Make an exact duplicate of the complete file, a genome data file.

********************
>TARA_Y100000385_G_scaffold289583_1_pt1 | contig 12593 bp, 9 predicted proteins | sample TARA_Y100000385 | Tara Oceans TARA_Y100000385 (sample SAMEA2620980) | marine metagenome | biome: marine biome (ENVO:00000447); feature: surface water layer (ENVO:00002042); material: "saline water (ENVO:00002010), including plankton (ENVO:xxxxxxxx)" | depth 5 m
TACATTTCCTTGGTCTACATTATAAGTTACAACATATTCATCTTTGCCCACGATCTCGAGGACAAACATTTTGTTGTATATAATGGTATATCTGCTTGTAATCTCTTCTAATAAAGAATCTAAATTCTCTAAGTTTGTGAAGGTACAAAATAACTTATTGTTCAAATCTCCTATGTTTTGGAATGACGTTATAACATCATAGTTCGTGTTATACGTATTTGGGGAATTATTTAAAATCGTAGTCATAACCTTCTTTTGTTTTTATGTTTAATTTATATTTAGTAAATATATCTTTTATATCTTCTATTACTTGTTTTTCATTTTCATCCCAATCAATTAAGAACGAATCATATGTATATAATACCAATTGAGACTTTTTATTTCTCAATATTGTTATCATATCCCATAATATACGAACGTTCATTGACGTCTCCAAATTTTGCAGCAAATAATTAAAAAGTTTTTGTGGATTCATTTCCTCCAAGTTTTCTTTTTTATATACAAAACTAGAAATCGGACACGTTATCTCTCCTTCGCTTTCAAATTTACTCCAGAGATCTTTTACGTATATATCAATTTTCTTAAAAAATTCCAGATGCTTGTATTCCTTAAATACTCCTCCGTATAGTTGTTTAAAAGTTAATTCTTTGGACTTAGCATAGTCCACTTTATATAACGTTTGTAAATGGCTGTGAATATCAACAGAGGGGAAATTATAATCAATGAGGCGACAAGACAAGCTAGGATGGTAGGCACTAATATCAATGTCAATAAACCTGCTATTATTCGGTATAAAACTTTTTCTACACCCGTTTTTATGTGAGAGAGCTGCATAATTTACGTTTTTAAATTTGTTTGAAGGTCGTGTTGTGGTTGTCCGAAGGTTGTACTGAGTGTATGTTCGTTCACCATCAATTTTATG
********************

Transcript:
>TARA_Y100000385_G_scaffold289583_1_pt1 | contig 12593 bp, 9 predicted proteins | sample TARA_Y100000385 | Tara Oceans TARA_Y100000385 (sample SAMEA2620980) | marine metagenome | biome: marine biome (ENVO:00000447); feature: surface water layer (ENVO:00002042); material: "saline water (ENVO:00002010), including plankton (ENVO:xxxxxxxx)" | depth 5 m
TACATTTCCTTGGTCTACATTATAAGTTACAACATATTCATCTTTGCCCACGATCTCGAGGACAAACATTTTGTTGTATATAATGGTATATCTGCTTGTAATCTCTTCTAATAAAGAATCTAAATTCTCTAAGTTTGTGAAGGTACAAAATAACTTATTGTTCAAATCTCCTATGTTTTGGAATGACGTTATAACATCATAGTTCGTGTTATACGTATTTGGGGAATTATTTAAAATCGTAGTCATAACCTTCTTTTGTTTTTATGTTTAATTTATATTTAGTAAATATATCTTTTATATCTTCTATTACTTGTTTTTCATTTTCATCCCAATCAATTAAGAACGAATCATATGTATATAATACCAATTGAGACTTTTTATTTCTCAATATTGTTATCATATCCCATAATATACGAACGTTCATTGACGTCTCCAAATTTTGCAGCAAATAATTAAAAAGTTTTTGTGGATTCATTTCCTCCAAGTTTTCTTTTTTATATACAAAACTAGAAATCGGACACGTTATCTCTCCTTCGCTTTCAAATTTACTCCAGAGATCTTTTACGTATATATCAATTTTCTTAAAAAATTCCAGATGCTTGTATTCCTTAAATACTCCTCCGTATAGTTGTTTAAAAGTTAATTCTTTGGACTTAGCATAGTCCACTTTATATAACGTTTGTAAATGGCTGTGAATATCAACAGAGGGGAAATTATAATCAATGAGGCGACAAGACAAGCTAGGATGGTAGGCACTAATATCAATGTCAATAAACCTGCTATTATTCGGTATAAAACTTTTTCTACACCCGTTTTTATGTGAGAGAGCTGCATAATTTACGTTTTTAAATTTGTTTGAAGGTCGTGTTGTGGTTGTCCGAAGGTTGTACTGAGTGTATGTTCGTTCACCATCAATTTTATG